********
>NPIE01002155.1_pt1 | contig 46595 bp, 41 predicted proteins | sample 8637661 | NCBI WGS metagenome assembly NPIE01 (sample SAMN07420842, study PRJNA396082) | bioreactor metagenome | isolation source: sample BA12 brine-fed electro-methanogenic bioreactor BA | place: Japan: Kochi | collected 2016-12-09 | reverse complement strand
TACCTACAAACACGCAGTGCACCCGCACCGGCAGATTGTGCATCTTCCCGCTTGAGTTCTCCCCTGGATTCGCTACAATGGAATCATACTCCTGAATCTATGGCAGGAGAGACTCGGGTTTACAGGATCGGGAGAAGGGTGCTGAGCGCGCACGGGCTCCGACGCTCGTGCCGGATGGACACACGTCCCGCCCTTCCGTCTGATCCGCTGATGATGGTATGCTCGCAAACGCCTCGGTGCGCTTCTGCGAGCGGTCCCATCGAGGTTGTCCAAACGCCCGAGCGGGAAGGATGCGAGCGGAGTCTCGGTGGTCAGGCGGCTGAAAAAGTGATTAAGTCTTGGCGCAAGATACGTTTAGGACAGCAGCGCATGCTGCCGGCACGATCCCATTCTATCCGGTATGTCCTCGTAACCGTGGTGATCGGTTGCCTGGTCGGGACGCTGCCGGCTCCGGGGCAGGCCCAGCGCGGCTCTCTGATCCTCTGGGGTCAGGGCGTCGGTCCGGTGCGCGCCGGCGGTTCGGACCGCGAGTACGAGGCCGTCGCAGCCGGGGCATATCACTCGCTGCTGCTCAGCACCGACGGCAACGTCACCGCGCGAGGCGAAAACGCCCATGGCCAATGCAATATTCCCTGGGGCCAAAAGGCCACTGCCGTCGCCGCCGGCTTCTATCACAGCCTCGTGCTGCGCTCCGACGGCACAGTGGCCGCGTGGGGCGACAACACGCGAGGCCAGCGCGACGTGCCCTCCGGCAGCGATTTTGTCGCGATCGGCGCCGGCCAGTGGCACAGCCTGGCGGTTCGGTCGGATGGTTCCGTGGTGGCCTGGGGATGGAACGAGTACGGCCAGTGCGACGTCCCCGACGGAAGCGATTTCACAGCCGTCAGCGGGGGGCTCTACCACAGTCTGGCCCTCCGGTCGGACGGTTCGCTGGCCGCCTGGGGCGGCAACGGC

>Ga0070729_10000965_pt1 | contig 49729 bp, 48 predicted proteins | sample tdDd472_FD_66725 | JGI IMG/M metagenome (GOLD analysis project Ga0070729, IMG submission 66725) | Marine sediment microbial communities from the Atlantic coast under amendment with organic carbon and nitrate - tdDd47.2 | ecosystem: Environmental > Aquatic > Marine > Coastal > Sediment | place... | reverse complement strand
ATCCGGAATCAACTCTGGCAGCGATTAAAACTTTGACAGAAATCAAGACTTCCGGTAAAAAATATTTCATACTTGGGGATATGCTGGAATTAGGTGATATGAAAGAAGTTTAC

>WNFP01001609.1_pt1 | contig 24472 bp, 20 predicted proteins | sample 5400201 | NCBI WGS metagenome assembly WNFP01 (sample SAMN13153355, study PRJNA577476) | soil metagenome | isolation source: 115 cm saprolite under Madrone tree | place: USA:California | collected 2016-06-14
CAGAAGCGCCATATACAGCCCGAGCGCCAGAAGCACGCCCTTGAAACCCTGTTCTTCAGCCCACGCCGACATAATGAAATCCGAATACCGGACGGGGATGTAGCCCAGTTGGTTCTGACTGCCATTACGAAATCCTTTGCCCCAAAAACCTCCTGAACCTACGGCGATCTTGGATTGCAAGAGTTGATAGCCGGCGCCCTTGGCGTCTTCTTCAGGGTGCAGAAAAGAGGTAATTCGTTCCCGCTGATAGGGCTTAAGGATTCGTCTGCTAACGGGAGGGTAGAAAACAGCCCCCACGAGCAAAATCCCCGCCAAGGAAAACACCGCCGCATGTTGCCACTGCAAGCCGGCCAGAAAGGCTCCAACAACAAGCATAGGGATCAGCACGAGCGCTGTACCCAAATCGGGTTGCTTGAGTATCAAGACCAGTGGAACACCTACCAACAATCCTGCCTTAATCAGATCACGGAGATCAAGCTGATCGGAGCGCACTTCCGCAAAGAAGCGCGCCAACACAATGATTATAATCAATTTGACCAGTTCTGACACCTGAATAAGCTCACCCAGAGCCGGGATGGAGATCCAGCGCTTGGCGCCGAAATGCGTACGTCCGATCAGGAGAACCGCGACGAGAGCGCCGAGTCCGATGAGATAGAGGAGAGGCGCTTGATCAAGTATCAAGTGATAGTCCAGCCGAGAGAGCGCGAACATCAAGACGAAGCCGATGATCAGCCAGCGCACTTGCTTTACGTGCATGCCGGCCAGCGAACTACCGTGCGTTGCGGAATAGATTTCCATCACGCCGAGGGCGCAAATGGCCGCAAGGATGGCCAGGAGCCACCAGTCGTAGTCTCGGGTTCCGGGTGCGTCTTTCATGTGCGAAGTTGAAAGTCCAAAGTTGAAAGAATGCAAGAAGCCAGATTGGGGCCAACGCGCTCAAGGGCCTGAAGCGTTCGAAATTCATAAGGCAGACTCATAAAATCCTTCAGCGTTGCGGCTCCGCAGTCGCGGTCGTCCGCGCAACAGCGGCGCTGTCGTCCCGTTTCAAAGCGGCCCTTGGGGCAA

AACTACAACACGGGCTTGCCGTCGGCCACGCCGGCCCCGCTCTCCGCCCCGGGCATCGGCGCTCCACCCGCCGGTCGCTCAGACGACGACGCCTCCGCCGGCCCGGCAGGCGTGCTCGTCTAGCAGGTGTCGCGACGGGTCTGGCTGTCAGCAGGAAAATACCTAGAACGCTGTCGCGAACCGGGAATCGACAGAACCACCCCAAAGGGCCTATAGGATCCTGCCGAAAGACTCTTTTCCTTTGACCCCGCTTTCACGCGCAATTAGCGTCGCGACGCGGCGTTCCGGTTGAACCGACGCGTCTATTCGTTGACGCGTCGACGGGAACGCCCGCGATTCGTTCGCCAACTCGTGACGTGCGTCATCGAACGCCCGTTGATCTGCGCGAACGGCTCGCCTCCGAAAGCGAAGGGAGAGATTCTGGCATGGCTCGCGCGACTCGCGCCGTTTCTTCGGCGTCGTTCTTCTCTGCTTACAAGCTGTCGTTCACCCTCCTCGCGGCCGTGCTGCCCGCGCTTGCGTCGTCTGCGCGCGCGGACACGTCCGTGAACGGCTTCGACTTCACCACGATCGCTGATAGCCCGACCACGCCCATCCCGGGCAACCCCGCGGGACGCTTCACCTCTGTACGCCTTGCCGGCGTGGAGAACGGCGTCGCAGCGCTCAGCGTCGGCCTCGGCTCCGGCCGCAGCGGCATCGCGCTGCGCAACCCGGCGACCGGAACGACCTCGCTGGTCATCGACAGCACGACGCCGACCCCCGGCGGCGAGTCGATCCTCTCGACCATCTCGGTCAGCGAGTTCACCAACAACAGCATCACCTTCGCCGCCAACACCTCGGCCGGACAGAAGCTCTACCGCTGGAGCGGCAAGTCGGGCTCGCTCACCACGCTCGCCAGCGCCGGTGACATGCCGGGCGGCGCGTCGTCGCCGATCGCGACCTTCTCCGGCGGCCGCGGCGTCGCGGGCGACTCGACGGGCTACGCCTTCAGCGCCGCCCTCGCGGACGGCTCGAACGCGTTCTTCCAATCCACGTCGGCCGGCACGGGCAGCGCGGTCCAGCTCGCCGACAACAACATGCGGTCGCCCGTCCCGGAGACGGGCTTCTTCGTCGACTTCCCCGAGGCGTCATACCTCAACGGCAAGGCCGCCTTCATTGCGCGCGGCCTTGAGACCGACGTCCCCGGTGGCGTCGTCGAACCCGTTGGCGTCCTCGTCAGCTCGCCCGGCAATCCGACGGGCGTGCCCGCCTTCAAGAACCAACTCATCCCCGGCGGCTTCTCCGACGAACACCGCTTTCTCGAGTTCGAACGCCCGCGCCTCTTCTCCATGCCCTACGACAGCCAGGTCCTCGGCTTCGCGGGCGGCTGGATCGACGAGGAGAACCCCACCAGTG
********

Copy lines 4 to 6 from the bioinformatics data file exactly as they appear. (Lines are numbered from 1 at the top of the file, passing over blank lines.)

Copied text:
ATCCGGAATCAACTCTGGCAGCGATTAAAACTTTGACAGAAATCAAGACTTCCGGTAAAAAATATTTCATACTTGGGGATATGCTGGAATTAGGTGATATGAAAGAAGTTTAC

>WNFP01001609.1_pt1 | contig 24472 bp, 20 predicted proteins | sample 5400201 | NCBI WGS metagenome assembly WNFP01 (sample SAMN13153355, study PRJNA577476) | soil metagenome | isolation source: 115 cm saprolite under Madrone tree | place: USA:California | collected 2016-06-14
CAGAAGCGCCATATACAGCCCGAGCGCCAGAAGCACGCCCTTGAAACCCTGTTCTTCAGCCCACGCCGACATAATGAAATCCGAATACCGGACGGGGATGTAGCCCAGTTGGTTCTGACTGCCATTACGAAATCCTTTGCCCCAAAAACCTCCTGAACCTACGGCGATCTTGGATTGCAAGAGTTGATAGCCGGCGCCCTTGGCGTCTTCTTCAGGGTGCAGAAAAGAGGTAATTCGTTCCCGCTGATAGGGCTTAAGGATTCGTCTGCTAACGGGAGGGTAGAAAACAGCCCCCACGAGCAAAATCCCCGCCAAGGAAAACACCGCCGCATGTTGCCACTGCAAGCCGGCCAGAAAGGCTCCAACAACAAGCATAGGGATCAGCACGAGCGCTGTACCCAAATCGGGTTGCTTGAGTATCAAGACCAGTGGAACACCTACCAACAATCCTGCCTTAATCAGATCACGGAGATCAAGCTGATCGGAGCGCACTTCCGCAAAGAAGCGCGCCAACACAATGATTATAATCAATTTGACCAGTTCTGACACCTGAATAAGCTCACCCAGAGCCGGGATGGAGATCCAGCGCTTGGCGCCGAAATGCGTACGTCCGATCAGGAGAACCGCGACGAGAGCGCCGAGTCCGATGAGATAGAGGAGAGGCGCTTGATCAAGTATCAAGTGATAGTCCAGCCGAGAGAGCGCGAACATCAAGACGAAGCCGATGATCAGCCAGCGCACTTGCTTTACGTGCATGCCGGCCAGCGAACTACCGTGCGTTGCGGAATAGATTTCCATCACGCCGAGGGCGCAAATGGCCGCAAGGATGGCCAGGAGCCACCAGTCGTAGTCTCGGGTTCCGGGTGCGTCTTTCATGTGCGAAGTTGAAAGTCCAAAGTTGAAAGAATGCAAGAAGCCAGATTGGGGCCAACGCGCTCAAGGGCCTGAAGCGTTCGAAATTCATAAGGCAGACTCATAAAATCCTTCAGCGTTGCGGCTCCGCAGTCGCGGTCGTCCGCGCAACAGCGGCGCTGTCGTCCCGTTTCAAAGCGGCCCTTGGGGCAA